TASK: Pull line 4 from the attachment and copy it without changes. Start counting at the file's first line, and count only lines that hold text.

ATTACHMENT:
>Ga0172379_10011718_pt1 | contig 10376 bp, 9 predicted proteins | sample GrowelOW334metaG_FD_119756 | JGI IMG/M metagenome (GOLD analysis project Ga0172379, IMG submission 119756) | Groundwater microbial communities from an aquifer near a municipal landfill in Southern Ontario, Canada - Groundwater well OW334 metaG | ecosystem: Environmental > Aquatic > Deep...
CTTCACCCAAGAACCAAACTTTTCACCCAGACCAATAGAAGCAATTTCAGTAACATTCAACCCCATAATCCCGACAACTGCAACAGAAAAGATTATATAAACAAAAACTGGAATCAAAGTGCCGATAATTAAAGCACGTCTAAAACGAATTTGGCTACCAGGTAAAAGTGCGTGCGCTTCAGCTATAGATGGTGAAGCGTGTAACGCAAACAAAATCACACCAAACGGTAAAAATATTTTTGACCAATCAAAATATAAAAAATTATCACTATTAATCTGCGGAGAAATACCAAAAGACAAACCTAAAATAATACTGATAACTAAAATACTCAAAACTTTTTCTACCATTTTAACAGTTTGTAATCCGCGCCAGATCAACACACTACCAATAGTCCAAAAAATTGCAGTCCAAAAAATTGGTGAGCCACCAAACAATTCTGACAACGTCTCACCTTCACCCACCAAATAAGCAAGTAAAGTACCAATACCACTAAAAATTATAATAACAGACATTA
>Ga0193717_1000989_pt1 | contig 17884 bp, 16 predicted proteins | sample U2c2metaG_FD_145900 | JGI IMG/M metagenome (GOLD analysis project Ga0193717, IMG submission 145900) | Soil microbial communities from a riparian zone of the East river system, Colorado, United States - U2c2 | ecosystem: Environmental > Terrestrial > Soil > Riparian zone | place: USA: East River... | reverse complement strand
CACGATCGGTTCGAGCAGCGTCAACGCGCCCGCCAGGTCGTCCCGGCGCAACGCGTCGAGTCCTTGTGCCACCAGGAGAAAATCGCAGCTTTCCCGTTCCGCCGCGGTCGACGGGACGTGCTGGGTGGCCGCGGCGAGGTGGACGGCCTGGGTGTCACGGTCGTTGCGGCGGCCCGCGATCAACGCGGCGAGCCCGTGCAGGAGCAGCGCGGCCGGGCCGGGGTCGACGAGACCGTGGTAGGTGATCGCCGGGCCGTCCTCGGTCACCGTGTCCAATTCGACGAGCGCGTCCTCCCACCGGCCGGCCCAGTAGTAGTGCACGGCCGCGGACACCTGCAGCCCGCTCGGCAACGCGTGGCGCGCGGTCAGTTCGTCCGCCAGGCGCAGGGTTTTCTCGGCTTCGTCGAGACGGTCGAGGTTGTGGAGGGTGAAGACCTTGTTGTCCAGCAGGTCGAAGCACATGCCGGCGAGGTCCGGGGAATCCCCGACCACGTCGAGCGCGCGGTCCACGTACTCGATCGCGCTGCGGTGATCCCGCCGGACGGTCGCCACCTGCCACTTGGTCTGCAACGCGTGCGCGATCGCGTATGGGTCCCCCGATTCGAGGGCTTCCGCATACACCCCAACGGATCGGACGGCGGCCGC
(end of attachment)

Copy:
CACGATCGGTTCGAGCAGCGTCAACGCGCCCGCCAGGTCGTCCCGGCGCAACGCGTCGAGTCCTTGTGCCACCAGGAGAAAATCGCAGCTTTCCCGTTCCGCCGCGGTCGACGGGACGTGCTGGGTGGCCGCGGCGAGGTGGACGGCCTGGGTGTCACGGTCGTTGCGGCGGCCCGCGATCAACGCGGCGAGCCCGTGCAGGAGCAGCGCGGCCGGGCCGGGGTCGACGAGACCGTGGTAGGTGATCGCCGGGCCGTCCTCGGTCACCGTGTCCAATTCGACGAGCGCGTCCTCCCACCGGCCGGCCCAGTAGTAGTGCACGGCCGCGGACACCTGCAGCCCGCTCGGCAACGCGTGGCGCGCGGTCAGTTCGTCCGCCAGGCGCAGGGTTTTCTCGGCTTCGTCGAGACGGTCGAGGTTGTGGAGGGTGAAGACCTTGTTGTCCAGCAGGTCGAAGCACATGCCGGCGAGGTCCGGGGAATCCCCGACCACGTCGAGCGCGCGGTCCACGTACTCGATCGCGCTGCGGTGATCCCGCCGGACGGTCGCCACCTGCCACTTGGTCTGCAACGCGTGCGCGATCGCGTATGGGTCCCCCGATTCGAGGGCTTCCGCATACACCCCAACGGATCGGACGGCGGCCGC